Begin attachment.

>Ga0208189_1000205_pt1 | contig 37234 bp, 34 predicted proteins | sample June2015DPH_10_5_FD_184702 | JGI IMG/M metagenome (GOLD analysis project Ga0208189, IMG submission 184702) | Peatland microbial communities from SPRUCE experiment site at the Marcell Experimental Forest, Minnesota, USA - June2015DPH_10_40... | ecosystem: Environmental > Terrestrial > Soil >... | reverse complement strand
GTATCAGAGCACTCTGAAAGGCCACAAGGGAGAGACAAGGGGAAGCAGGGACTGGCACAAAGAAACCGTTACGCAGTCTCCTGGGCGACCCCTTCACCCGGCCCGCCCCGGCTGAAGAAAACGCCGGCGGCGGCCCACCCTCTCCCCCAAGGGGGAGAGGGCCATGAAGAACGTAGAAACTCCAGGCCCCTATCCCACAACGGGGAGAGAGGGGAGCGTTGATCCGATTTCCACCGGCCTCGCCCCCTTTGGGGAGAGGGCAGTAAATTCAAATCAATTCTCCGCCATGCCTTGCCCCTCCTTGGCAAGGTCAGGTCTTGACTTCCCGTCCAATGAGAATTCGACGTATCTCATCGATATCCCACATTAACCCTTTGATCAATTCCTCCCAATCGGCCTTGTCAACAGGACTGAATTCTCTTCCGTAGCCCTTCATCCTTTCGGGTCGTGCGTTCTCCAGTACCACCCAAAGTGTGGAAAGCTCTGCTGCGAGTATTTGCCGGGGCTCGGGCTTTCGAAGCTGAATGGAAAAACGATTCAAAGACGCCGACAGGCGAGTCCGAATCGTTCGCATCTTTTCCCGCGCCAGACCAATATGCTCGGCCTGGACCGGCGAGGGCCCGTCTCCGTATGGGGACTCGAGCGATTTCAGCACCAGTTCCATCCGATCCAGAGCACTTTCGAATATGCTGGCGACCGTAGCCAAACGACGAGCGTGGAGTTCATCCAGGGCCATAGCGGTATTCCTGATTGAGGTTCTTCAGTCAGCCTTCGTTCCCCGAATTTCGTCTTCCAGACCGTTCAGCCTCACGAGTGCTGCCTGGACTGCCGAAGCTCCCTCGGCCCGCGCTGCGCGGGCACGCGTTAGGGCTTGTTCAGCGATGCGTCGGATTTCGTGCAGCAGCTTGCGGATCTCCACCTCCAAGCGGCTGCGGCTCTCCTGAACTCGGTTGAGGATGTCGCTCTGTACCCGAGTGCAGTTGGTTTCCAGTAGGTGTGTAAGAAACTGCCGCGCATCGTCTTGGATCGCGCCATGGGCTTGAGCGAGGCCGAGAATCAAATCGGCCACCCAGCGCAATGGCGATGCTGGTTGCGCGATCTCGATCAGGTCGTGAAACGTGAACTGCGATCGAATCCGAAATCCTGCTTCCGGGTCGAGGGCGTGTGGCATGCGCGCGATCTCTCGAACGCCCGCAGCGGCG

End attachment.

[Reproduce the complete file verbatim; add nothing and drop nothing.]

>Ga0208189_1000205_pt1 | contig 37234 bp, 34 predicted proteins | sample June2015DPH_10_5_FD_184702 | JGI IMG/M metagenome (GOLD analysis project Ga0208189, IMG submission 184702) | Peatland microbial communities from SPRUCE experiment site at the Marcell Experimental Forest, Minnesota, USA - June2015DPH_10_40... | ecosystem: Environmental > Terrestrial > Soil >... | reverse complement strand
GTATCAGAGCACTCTGAAAGGCCACAAGGGAGAGACAAGGGGAAGCAGGGACTGGCACAAAGAAACCGTTACGCAGTCTCCTGGGCGACCCCTTCACCCGGCCCGCCCCGGCTGAAGAAAACGCCGGCGGCGGCCCACCCTCTCCCCCAAGGGGGAGAGGGCCATGAAGAACGTAGAAACTCCAGGCCCCTATCCCACAACGGGGAGAGAGGGGAGCGTTGATCCGATTTCCACCGGCCTCGCCCCCTTTGGGGAGAGGGCAGTAAATTCAAATCAATTCTCCGCCATGCCTTGCCCCTCCTTGGCAAGGTCAGGTCTTGACTTCCCGTCCAATGAGAATTCGACGTATCTCATCGATATCCCACATTAACCCTTTGATCAATTCCTCCCAATCGGCCTTGTCAACAGGACTGAATTCTCTTCCGTAGCCCTTCATCCTTTCGGGTCGTGCGTTCTCCAGTACCACCCAAAGTGTGGAAAGCTCTGCTGCGAGTATTTGCCGGGGCTCGGGCTTTCGAAGCTGAATGGAAAAACGATTCAAAGACGCCGACAGGCGAGTCCGAATCGTTCGCATCTTTTCCCGCGCCAGACCAATATGCTCGGCCTGGACCGGCGAGGGCCCGTCTCCGTATGGGGACTCGAGCGATTTCAGCACCAGTTCCATCCGATCCAGAGCACTTTCGAATATGCTGGCGACCGTAGCCAAACGACGAGCGTGGAGTTCATCCAGGGCCATAGCGGTATTCCTGATTGAGGTTCTTCAGTCAGCCTTCGTTCCCCGAATTTCGTCTTCCAGACCGTTCAGCCTCACGAGTGCTGCCTGGACTGCCGAAGCTCCCTCGGCCCGCGCTGCGCGGGCACGCGTTAGGGCTTGTTCAGCGATGCGTCGGATTTCGTGCAGCAGCTTGCGGATCTCCACCTCCAAGCGGCTGCGGCTCTCCTGAACTCGGTTGAGGATGTCGCTCTGTACCCGAGTGCAGTTGGTTTCCAGTAGGTGTGTAAGAAACTGCCGCGCATCGTCTTGGATCGCGCCATGGGCTTGAGCGAGGCCGAGAATCAAATCGGCCACCCAGCGCAATGGCGATGCTGGTTGCGCGATCTCGATCAGGTCGTGAAACGTGAACTGCGATCGAATCCGAAATCCTGCTTCCGGGTCGAGGGCGTGTGGCATGCGCGCGATCTCTCGAACGCCCGCAGCGGCG